“Hi boss. God you are a hard man to track down.” Adler looked up to see Lynne standing before him. For a few seconds his eyes devoured the vision before him. Her makeup was perfect. The top half of her body was barely concealed inside a flesh coloured translucent Dolce and Gabbana tank top that clung to her breasts, leaving nothing to the imagination. As she slowly spun around for effect, the thought occurred to him that her perfectly formed rear was not so much covered by the Teal blue silk Artigiano miniskirt she wore, as lovingly caressed by it. Her legs were clad in a pair of Filodoro fishnet stockings. On her feet she wore an expensive pair of Marino Fabiani bright red stilettos. To complete the ensemble, she had an expensive Gucci bag slung over one shoulder. “Buy a girl a drink soldier?” she demanded rather than asked, giving him a smouldering look while deliberately sitting down directly opposite him to reveal the briefest hint of cream coloured silk underwear barely large enough to cover what now lay tantalisingly hidden from view when she crossed her legs. Yet again she was playing him. His wide eyed reaction told her she now had his complete attention.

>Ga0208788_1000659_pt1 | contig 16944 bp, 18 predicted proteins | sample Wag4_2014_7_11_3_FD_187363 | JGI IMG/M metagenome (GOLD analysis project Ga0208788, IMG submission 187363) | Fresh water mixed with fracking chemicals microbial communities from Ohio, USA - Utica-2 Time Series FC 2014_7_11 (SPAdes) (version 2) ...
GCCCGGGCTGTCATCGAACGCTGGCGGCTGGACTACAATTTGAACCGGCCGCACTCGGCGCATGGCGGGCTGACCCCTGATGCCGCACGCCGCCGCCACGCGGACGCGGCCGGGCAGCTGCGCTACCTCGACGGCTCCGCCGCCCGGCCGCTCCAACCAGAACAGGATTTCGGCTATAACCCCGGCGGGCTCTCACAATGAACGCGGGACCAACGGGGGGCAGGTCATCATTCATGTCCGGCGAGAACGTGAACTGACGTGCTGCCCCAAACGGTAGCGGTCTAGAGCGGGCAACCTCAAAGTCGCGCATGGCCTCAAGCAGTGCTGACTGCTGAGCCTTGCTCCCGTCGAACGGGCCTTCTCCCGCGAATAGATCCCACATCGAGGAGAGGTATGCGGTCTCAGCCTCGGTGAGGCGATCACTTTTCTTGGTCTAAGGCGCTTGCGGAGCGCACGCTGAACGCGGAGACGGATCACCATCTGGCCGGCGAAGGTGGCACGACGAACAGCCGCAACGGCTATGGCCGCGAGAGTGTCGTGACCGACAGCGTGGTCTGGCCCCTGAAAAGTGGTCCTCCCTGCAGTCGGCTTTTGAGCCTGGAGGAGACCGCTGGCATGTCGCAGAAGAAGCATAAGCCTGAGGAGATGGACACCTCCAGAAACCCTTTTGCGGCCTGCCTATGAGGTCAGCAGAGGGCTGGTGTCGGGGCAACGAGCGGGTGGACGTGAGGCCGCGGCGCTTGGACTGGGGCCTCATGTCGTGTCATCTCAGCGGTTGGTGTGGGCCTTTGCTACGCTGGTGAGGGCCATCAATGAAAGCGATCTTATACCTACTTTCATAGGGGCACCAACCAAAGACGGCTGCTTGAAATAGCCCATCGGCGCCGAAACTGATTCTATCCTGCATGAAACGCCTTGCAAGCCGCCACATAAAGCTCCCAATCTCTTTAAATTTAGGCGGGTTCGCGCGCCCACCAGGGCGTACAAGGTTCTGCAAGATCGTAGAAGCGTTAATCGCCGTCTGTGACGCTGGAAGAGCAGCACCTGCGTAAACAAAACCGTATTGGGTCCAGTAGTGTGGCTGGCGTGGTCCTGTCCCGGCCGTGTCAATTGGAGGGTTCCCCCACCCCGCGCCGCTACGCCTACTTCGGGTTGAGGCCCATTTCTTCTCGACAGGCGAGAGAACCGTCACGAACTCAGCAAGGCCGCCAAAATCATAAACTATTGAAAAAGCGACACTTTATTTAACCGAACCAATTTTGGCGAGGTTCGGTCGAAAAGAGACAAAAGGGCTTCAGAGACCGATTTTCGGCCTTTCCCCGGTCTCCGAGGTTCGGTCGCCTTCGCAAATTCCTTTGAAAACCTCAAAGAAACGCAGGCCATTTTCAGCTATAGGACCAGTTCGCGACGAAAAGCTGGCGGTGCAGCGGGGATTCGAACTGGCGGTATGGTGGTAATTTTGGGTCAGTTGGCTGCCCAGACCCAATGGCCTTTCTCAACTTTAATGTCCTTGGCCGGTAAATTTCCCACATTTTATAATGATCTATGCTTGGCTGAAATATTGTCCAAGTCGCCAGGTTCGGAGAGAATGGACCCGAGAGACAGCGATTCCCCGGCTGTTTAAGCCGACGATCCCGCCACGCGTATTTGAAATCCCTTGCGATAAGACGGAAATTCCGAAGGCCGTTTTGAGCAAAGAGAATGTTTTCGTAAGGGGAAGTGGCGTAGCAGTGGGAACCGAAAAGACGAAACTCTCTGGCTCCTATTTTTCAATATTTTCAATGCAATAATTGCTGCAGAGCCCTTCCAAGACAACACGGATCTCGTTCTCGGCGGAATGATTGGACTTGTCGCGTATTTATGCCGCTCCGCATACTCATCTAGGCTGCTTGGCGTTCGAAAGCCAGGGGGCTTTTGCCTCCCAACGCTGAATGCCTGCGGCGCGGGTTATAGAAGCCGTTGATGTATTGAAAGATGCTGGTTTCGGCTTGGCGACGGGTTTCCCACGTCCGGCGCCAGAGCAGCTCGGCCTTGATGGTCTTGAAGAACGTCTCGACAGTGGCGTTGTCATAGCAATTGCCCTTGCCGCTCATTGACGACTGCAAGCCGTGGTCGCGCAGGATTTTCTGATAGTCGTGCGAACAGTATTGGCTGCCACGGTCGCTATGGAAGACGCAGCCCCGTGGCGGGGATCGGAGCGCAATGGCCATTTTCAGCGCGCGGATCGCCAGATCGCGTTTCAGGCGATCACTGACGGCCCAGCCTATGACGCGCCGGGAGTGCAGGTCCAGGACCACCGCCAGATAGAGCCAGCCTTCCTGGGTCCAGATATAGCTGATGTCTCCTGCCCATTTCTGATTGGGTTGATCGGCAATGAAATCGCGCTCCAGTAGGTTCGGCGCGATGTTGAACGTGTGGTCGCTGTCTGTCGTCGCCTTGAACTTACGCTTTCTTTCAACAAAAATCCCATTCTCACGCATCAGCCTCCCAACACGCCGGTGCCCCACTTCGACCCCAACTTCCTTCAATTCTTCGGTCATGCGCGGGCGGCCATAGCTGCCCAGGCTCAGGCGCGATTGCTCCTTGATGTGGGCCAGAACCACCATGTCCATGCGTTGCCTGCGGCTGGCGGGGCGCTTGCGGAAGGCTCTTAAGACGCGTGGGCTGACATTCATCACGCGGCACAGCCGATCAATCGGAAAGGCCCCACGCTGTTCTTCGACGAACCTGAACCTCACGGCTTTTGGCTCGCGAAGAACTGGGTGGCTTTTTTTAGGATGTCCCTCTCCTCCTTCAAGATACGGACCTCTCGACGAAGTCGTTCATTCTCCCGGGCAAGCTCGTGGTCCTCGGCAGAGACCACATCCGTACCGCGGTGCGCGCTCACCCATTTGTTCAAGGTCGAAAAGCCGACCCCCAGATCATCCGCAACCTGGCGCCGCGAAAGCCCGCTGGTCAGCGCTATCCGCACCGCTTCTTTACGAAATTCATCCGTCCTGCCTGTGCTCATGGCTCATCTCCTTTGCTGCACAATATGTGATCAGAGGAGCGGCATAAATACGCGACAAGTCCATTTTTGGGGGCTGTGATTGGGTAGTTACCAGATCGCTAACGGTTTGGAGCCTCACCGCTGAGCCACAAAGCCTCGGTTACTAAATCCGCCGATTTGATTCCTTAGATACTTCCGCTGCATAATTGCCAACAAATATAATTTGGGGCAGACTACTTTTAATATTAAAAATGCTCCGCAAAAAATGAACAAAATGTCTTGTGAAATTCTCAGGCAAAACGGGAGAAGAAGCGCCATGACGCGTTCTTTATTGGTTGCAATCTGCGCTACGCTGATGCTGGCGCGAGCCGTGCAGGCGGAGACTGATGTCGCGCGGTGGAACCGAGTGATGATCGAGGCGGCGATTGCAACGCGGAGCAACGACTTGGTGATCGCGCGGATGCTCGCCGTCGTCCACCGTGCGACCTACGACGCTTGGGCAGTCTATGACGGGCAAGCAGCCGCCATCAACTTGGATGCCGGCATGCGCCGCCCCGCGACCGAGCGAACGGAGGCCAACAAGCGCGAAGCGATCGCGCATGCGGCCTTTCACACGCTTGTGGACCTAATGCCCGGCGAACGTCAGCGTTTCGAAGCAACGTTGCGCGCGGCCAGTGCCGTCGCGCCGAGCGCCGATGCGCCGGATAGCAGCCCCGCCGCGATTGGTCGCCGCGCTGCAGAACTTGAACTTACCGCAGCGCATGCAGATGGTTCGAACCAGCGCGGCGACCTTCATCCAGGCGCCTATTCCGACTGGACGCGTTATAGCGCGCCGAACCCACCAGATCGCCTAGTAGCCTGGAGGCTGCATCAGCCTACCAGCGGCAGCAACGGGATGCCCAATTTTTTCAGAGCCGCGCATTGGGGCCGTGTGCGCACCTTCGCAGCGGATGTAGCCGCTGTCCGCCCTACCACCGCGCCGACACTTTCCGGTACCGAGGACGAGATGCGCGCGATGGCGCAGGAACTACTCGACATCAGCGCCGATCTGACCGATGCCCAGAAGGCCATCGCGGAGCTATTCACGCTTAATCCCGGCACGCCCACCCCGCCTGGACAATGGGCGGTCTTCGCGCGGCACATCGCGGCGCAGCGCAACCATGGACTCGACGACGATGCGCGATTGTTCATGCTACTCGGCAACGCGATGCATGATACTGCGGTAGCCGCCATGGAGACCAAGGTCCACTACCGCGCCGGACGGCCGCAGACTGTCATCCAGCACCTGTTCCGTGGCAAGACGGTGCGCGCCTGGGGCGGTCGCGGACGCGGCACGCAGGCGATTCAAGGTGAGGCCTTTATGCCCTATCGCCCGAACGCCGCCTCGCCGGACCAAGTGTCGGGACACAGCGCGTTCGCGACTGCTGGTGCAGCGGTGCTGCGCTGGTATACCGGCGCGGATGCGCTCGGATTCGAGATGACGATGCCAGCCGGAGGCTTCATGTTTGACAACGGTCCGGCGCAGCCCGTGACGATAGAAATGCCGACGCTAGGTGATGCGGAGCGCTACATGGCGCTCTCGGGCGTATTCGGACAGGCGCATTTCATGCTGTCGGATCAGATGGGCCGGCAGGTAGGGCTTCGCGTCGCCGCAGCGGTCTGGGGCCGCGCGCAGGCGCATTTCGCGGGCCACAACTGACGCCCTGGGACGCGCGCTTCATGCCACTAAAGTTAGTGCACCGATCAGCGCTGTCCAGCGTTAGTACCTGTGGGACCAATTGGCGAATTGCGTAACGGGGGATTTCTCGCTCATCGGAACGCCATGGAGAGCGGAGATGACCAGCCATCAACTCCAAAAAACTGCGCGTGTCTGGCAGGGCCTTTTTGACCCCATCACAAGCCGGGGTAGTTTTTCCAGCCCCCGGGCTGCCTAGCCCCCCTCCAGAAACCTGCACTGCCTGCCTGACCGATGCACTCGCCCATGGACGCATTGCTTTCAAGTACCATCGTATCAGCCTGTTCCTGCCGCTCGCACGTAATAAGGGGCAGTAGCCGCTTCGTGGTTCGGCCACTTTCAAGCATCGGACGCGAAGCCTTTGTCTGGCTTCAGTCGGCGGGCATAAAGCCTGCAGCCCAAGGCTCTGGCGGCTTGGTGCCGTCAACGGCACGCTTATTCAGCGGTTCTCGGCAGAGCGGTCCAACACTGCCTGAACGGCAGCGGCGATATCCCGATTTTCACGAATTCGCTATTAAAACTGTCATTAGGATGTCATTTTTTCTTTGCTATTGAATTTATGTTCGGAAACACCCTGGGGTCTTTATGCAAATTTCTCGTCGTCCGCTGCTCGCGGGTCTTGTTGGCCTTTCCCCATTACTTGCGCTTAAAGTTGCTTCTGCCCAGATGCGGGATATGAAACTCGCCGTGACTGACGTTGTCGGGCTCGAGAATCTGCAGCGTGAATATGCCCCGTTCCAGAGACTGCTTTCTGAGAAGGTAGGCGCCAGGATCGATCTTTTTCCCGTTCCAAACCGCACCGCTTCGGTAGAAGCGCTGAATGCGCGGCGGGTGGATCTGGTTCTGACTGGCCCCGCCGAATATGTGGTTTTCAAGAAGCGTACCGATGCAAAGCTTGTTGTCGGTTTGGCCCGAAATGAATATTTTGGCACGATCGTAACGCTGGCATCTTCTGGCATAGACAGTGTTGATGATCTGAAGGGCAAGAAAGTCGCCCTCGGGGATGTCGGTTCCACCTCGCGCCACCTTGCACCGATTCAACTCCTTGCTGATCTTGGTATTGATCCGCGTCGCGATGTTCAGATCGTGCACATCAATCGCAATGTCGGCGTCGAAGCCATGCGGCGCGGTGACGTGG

What can I say, Lynne is sexually attracted to him. While there will inevitably be some prudish individuals who consider the above as bordering on the indecent, most will accept it as part of the story and move on.
Another point for you new writers to consider, even some of the old hands need to as well, is never state the obvious. What do I mean by this? Think about how many times while watching a film or maybe a play on television, that at some stage in the film one or more of the characters has said something like “we’re taking fire” when it is plainly obvious to you while watching it from the sight and sounds of ricocheting projectiles, part of the noise of any battle. Another absolute classic example is when a character states the obvious – “someone turned off the lights!” when the lights go out. Duh, really? Even screenplay writers don’t always get it right.